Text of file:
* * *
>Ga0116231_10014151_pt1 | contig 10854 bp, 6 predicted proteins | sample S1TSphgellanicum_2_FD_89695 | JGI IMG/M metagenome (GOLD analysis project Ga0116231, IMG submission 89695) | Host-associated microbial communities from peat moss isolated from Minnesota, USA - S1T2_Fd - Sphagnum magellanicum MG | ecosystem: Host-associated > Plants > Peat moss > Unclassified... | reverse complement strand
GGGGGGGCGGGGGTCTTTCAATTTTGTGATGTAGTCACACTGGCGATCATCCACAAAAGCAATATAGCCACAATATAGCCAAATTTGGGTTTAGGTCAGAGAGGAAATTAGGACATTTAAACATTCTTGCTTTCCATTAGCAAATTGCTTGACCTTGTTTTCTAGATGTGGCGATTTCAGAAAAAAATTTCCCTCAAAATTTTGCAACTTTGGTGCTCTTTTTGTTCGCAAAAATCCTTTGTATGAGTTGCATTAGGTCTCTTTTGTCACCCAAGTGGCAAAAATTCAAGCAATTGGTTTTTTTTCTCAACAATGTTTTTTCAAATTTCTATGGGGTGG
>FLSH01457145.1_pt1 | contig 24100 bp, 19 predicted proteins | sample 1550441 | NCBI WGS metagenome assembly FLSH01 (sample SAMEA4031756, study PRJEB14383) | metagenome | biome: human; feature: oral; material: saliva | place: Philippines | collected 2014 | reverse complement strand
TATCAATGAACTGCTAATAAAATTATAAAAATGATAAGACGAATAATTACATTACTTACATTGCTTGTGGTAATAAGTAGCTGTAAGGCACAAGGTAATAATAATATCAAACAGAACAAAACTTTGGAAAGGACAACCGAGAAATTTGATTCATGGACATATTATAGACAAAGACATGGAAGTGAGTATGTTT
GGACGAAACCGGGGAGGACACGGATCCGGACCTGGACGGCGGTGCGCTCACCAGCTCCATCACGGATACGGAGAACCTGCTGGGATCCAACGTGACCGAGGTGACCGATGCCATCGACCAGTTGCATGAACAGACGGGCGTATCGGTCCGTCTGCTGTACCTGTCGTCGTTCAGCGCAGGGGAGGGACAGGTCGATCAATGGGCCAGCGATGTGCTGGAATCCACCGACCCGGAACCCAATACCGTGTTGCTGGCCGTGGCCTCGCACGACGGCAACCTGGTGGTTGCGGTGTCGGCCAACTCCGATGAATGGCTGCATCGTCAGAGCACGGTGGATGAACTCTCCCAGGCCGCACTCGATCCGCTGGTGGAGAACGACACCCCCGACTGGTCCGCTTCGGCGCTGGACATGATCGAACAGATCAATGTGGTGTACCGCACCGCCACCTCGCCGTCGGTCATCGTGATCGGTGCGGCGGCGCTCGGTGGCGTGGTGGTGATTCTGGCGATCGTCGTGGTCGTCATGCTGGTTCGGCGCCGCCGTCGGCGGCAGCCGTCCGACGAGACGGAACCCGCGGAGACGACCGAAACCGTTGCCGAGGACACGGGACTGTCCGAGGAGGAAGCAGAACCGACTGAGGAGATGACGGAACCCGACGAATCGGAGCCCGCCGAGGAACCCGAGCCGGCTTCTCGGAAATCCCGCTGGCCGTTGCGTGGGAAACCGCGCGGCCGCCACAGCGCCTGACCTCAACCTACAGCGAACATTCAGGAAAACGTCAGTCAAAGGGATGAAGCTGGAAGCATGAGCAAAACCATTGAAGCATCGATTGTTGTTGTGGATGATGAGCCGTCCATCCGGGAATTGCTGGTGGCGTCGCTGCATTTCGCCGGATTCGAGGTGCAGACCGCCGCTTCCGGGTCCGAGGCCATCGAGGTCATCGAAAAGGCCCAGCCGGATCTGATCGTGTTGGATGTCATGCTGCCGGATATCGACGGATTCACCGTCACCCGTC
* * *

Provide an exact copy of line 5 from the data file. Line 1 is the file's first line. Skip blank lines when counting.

GGACGAAACCGGGGAGGACACGGATCCGGACCTGGACGGCGGTGCGCTCACCAGCTCCATCACGGATACGGAGAACCTGCTGGGATCCAACGTGACCGAGGTGACCGATGCCATCGACCAGTTGCATGAACAGACGGGCGTATCGGTCCGTCTGCTGTACCTGTCGTCGTTCAGCGCAGGGGAGGGACAGGTCGATCAATGGGCCAGCGATGTGCTGGAATCCACCGACCCGGAACCCAATACCGTGTTGCTGGCCGTGGCCTCGCACGACGGCAACCTGGTGGTTGCGGTGTCGGCCAACTCCGATGAATGGCTGCATCGTCAGAGCACGGTGGATGAACTCTCCCAGGCCGCACTCGATCCGCTGGTGGAGAACGACACCCCCGACTGGTCCGCTTCGGCGCTGGACATGATCGAACAGATCAATGTGGTGTACCGCACCGCCACCTCGCCGTCGGTCATCGTGATCGGTGCGGCGGCGCTCGGTGGCGTGGTGGTGATTCTGGCGATCGTCGTGGTCGTCATGCTGGTTCGGCGCCGCCGTCGGCGGCAGCCGTCCGACGAGACGGAACCCGCGGAGACGACCGAAACCGTTGCCGAGGACACGGGACTGTCCGAGGAGGAAGCAGAACCGACTGAGGAGATGACGGAACCCGACGAATCGGAGCCCGCCGAGGAACCCGAGCCGGCTTCTCGGAAATCCCGCTGGCCGTTGCGTGGGAAACCGCGCGGCCGCCACAGCGCCTGACCTCAACCTACAGCGAACATTCAGGAAAACGTCAGTCAAAGGGATGAAGCTGGAAGCATGAGCAAAACCATTGAAGCATCGATTGTTGTTGTGGATGATGAGCCGTCCATCCGGGAATTGCTGGTGGCGTCGCTGCATTTCGCCGGATTCGAGGTGCAGACCGCCGCTTCCGGGTCCGAGGCCATCGAGGTCATCGAAAAGGCCCAGCCGGATCTGATCGTGTTGGATGTCATGCTGCCGGATATCGACGGATTCACCGTCACCCGTC